KITCHENER -- If ice dancers Scott Moir and Tessa Virtue finish second tonight but skate like they did in yesterday's original dance, it's going to be a stained silver medal.
So says their coach Igor Shpilband, who was grinning like a lottery winner after Moir and Virtue's brilliant original performance but stern-faced after learning his charges were still three-plus points back of veteran American duo Morgan Matthews and Maxim Zavozin at the world junior figure skating championships at Kitchener's Memorial Auditorium.
Moir, 17, of Ilderton, and 15-year-old Virtue, a Londoner, glided to a personal-best 58.33 points yesterday in the second of three dances but still couldn't surpass the Matthews-Zavozin team with 58.89. The Americans have 98.78 total points to the Canadians' 95.24.
"It's not an age or maturity thing. In my mind, Scott and Tessa are the class of this group and the most mature couple out there," Shpilband said. "It's the best I've ever seen them perform the original dance -- better than London (at the Canadian senior championships in January). I'm proud of them. I'm their coach, but I think they should've won (yesterday's round)."
Shpilband's views should carry some weight in international ice dance. He saw some of the greatest teams ever during his pre-defection days with the Soviet national squad and has coached several top dancers at his home rink in Detroit, including American senior champs Tanith Belbin and Ben Agosto.
The free dance goes tonight with Moir and Virtue opening the final group at 9:34 p.m. Matthews and Zavozin close out the event at 10:01 p.m. The young Canadians skated first yesterday and applied maximum pressure to the older American pair.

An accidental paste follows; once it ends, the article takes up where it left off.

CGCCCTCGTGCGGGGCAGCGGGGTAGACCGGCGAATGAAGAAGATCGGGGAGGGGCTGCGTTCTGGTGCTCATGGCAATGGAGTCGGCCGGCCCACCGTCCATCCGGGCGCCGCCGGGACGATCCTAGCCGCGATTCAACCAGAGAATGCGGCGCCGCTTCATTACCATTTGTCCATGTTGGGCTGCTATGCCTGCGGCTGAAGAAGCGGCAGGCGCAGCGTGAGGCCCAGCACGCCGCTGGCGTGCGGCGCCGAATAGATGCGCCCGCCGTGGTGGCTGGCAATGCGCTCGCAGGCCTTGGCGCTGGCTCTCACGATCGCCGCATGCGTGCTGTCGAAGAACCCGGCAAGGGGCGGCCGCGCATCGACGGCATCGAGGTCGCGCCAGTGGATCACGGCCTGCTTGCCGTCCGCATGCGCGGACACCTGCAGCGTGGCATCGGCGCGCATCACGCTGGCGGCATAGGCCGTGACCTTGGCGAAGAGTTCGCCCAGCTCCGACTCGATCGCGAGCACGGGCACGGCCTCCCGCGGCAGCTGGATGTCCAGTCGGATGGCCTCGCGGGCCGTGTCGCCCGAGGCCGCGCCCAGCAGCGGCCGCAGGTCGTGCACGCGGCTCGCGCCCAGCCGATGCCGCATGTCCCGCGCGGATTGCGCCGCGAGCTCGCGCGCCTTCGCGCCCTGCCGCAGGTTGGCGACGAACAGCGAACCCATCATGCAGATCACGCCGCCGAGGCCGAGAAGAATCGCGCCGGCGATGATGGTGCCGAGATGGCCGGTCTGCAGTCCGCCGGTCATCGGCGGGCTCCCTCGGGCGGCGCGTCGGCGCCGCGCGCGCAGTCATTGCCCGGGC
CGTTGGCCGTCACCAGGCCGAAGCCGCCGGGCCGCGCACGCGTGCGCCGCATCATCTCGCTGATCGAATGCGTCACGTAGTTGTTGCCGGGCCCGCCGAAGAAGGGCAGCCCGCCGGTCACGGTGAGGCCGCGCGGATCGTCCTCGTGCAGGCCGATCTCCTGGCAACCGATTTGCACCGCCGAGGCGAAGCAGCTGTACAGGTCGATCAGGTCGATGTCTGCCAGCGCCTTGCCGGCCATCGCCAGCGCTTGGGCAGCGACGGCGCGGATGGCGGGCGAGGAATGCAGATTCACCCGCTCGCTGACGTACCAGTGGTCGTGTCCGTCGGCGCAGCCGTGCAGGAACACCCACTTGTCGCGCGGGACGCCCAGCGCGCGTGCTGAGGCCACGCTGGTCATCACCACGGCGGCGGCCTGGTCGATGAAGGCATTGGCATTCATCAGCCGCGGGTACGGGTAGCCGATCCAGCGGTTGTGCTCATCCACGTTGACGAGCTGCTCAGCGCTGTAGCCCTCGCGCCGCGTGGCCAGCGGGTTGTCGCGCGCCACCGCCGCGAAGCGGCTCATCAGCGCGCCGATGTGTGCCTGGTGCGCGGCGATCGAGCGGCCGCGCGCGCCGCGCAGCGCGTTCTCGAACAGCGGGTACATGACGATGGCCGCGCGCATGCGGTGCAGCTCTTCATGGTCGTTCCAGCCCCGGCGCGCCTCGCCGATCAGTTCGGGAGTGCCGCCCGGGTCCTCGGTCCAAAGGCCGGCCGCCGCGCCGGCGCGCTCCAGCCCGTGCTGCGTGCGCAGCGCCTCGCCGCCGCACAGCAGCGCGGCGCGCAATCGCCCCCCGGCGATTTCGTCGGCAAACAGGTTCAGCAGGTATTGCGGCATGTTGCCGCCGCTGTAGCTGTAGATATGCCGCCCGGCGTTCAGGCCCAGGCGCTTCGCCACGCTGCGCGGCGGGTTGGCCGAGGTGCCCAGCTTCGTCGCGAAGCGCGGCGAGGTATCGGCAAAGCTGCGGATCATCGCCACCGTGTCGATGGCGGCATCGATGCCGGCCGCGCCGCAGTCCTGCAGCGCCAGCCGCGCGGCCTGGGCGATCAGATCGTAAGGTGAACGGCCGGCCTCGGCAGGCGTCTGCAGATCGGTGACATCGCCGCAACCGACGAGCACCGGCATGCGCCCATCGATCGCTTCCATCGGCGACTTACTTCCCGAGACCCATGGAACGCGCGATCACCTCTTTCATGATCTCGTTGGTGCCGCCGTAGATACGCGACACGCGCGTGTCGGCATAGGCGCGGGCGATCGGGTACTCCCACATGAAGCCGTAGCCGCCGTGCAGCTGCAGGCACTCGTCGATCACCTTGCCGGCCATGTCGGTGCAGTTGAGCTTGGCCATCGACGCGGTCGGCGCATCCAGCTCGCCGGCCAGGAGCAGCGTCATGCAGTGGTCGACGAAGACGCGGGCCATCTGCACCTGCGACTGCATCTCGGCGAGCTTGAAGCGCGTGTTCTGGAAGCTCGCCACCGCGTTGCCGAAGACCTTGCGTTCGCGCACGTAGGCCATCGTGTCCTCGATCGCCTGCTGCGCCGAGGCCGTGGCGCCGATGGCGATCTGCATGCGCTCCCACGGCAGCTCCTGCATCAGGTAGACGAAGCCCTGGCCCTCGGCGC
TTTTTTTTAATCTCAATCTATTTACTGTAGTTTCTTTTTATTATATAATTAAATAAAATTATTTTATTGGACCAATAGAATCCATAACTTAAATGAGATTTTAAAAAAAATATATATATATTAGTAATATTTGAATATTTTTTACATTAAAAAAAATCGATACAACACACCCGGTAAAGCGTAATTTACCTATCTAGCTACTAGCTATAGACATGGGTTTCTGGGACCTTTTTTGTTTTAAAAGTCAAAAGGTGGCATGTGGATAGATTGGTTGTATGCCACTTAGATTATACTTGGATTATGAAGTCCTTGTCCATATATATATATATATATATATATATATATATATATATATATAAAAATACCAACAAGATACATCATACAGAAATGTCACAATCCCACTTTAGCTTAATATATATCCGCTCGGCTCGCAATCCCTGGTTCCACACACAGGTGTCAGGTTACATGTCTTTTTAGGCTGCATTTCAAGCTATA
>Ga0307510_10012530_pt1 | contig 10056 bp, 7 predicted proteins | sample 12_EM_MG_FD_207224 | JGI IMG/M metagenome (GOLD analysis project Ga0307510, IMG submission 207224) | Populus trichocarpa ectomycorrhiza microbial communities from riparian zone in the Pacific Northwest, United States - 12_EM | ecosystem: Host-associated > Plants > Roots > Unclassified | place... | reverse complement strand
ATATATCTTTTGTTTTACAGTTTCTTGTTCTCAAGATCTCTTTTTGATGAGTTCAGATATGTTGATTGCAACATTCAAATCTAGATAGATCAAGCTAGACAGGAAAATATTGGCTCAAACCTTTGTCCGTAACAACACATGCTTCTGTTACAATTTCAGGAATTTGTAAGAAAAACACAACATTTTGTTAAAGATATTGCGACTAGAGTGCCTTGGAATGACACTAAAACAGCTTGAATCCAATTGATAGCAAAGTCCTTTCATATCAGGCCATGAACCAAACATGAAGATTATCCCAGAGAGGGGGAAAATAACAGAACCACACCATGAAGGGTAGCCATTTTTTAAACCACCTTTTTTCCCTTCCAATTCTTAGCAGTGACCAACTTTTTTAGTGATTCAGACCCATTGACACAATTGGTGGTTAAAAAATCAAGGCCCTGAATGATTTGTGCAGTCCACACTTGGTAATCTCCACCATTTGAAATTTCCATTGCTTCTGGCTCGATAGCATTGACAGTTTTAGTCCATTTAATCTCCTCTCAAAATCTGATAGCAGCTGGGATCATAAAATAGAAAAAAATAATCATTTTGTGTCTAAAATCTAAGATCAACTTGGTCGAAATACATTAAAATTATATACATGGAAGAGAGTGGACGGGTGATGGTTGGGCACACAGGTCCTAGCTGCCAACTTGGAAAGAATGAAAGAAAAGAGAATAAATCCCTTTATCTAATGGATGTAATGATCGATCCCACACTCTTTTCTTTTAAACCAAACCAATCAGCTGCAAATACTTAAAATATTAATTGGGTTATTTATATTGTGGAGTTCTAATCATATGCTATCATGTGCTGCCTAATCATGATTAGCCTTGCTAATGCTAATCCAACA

"We like skating first," Moir said. "We're happy with our performance and we're excited for the free skate. It's the dance that comes more natural to us and we're looking forward to it."
Moir and Virtue bettered their previous top original dance total by six points. They came to win and to finally beat Matthews and Zavozin, especially on home ice, would be a sweet end to their season. They have left no margin of error for their competitors.
"There was a lot of energy in the crowd and it felt like we fed off that," said Virtue, who trained with Moir in Kitchener-Waterloo for seven years and considers it a second home.
"It felt good. Our combination spin sequence has never been that high before. It's satisfying to know that all of the hard work we have put in is paying off. Igor and (fellow coach) Marina (Zueva) have done a great job with improving our dances and we're seeing the results."
But it may not be as satisfying if they're on the second step of the medal podium and feel in their hearts they outskated the Americans.
At a recent Junior Grand Prix event in Courchevel, France, Moir and Virtue beat Matthews and Zavozin in the free dance but couldn't close the gap for the overall title. They were at a similar point disadvantage as they are here.
"Three points isn't insurmountable. This is doable," Shpilband said. "I'm constantly amazed at how Scott and Tessa handle themselves. I'm very pleased with the way they skated and they are well-prepared for the free dance."
That Moir-Virtue win in France was a wakeup call to Matthews and Zavozin, who desperately want to close out their junior career with a world title tonight.
Zavozin, a transplanted Russian, turned 20 on Wednesday and the American team held a party in his honour.
They'll have an extra reason to celebrate if they can hold off Moir and Virtue.